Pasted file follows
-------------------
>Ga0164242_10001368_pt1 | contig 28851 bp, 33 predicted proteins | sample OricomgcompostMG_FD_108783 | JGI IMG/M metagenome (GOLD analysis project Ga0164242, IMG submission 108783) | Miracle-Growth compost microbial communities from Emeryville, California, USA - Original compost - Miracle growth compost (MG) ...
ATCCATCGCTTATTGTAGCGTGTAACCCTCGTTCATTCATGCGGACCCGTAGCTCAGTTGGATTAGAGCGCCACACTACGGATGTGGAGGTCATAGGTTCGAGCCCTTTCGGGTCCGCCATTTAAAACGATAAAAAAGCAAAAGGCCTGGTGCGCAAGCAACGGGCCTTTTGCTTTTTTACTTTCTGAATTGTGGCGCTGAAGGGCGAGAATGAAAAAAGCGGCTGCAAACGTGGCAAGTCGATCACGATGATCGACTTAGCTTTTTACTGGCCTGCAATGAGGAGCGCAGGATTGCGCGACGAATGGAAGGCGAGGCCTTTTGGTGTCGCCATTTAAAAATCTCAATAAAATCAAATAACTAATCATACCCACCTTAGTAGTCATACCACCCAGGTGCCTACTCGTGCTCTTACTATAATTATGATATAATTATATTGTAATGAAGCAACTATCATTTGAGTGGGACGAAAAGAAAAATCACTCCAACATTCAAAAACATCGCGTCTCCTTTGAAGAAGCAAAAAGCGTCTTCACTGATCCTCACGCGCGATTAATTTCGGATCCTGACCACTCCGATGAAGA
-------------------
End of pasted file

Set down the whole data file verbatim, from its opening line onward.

>Ga0164242_10001368_pt1 | contig 28851 bp, 33 predicted proteins | sample OricomgcompostMG_FD_108783 | JGI IMG/M metagenome (GOLD analysis project Ga0164242, IMG submission 108783) | Miracle-Growth compost microbial communities from Emeryville, California, USA - Original compost - Miracle growth compost (MG) ...
ATCCATCGCTTATTGTAGCGTGTAACCCTCGTTCATTCATGCGGACCCGTAGCTCAGTTGGATTAGAGCGCCACACTACGGATGTGGAGGTCATAGGTTCGAGCCCTTTCGGGTCCGCCATTTAAAACGATAAAAAAGCAAAAGGCCTGGTGCGCAAGCAACGGGCCTTTTGCTTTTTTACTTTCTGAATTGTGGCGCTGAAGGGCGAGAATGAAAAAAGCGGCTGCAAACGTGGCAAGTCGATCACGATGATCGACTTAGCTTTTTACTGGCCTGCAATGAGGAGCGCAGGATTGCGCGACGAATGGAAGGCGAGGCCTTTTGGTGTCGCCATTTAAAAATCTCAATAAAATCAAATAACTAATCATACCCACCTTAGTAGTCATACCACCCAGGTGCCTACTCGTGCTCTTACTATAATTATGATATAATTATATTGTAATGAAGCAACTATCATTTGAGTGGGACGAAAAGAAAAATCACTCCAACATTCAAAAACATCGCGTCTCCTTTGAAGAAGCAAAAAGCGTCTTCACTGATCCTCACGCGCGATTAATTTCGGATCCTGACCACTCCGATGAAGA